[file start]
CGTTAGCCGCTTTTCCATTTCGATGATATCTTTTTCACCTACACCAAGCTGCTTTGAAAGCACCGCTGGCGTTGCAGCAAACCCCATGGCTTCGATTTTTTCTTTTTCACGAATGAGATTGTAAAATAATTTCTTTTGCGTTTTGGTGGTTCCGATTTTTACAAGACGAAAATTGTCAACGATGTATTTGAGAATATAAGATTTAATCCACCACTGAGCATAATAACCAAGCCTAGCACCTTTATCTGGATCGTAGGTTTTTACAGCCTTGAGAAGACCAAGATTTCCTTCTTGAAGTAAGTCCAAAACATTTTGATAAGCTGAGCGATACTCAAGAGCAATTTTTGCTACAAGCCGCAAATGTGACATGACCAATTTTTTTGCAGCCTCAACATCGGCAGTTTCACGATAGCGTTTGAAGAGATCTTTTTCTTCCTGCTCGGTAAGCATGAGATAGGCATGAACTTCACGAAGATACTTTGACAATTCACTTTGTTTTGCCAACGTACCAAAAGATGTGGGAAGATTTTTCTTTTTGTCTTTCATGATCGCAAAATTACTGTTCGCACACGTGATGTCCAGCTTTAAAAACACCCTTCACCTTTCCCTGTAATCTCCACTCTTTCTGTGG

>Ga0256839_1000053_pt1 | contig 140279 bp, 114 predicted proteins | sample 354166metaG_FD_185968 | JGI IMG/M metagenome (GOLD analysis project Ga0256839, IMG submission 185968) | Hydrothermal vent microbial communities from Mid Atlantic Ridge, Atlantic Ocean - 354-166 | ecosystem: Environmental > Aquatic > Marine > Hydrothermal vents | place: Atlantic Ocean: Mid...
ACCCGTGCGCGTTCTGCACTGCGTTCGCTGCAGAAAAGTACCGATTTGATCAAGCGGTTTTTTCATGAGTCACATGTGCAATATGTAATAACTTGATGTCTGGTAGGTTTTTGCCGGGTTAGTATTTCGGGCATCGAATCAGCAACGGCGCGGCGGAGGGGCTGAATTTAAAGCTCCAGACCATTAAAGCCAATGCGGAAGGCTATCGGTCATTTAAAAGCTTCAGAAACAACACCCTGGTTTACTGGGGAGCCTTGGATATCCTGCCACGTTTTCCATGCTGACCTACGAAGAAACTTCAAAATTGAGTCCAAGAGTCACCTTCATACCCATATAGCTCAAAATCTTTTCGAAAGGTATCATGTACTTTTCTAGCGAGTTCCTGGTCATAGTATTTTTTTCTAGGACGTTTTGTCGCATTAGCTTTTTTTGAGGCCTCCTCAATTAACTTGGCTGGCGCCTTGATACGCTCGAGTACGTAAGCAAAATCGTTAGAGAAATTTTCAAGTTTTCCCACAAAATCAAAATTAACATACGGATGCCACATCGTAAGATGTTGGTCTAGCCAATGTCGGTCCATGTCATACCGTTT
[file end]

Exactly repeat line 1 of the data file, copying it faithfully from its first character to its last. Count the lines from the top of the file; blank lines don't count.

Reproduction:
CGTTAGCCGCTTTTCCATTTCGATGATATCTTTTTCACCTACACCAAGCTGCTTTGAAAGCACCGCTGGCGTTGCAGCAAACCCCATGGCTTCGATTTTTTCTTTTTCACGAATGAGATTGTAAAATAATTTCTTTTGCGTTTTGGTGGTTCCGATTTTTACAAGACGAAAATTGTCAACGATGTATTTGAGAATATAAGATTTAATCCACCACTGAGCATAATAACCAAGCCTAGCACCTTTATCTGGATCGTAGGTTTTTACAGCCTTGAGAAGACCAAGATTTCCTTCTTGAAGTAAGTCCAAAACATTTTGATAAGCTGAGCGATACTCAAGAGCAATTTTTGCTACAAGCCGCAAATGTGACATGACCAATTTTTTTGCAGCCTCAACATCGGCAGTTTCACGATAGCGTTTGAAGAGATCTTTTTCTTCCTGCTCGGTAAGCATGAGATAGGCATGAACTTCACGAAGATACTTTGACAATTCACTTTGTTTTGCCAACGTACCAAAAGATGTGGGAAGATTTTTCTTTTTGTCTTTCATGATCGCAAAATTACTGTTCGCACACGTGATGTCCAGCTTTAAAAACACCCTTCACCTTTCCCTGTAATCTCCACTCTTTCTGTGG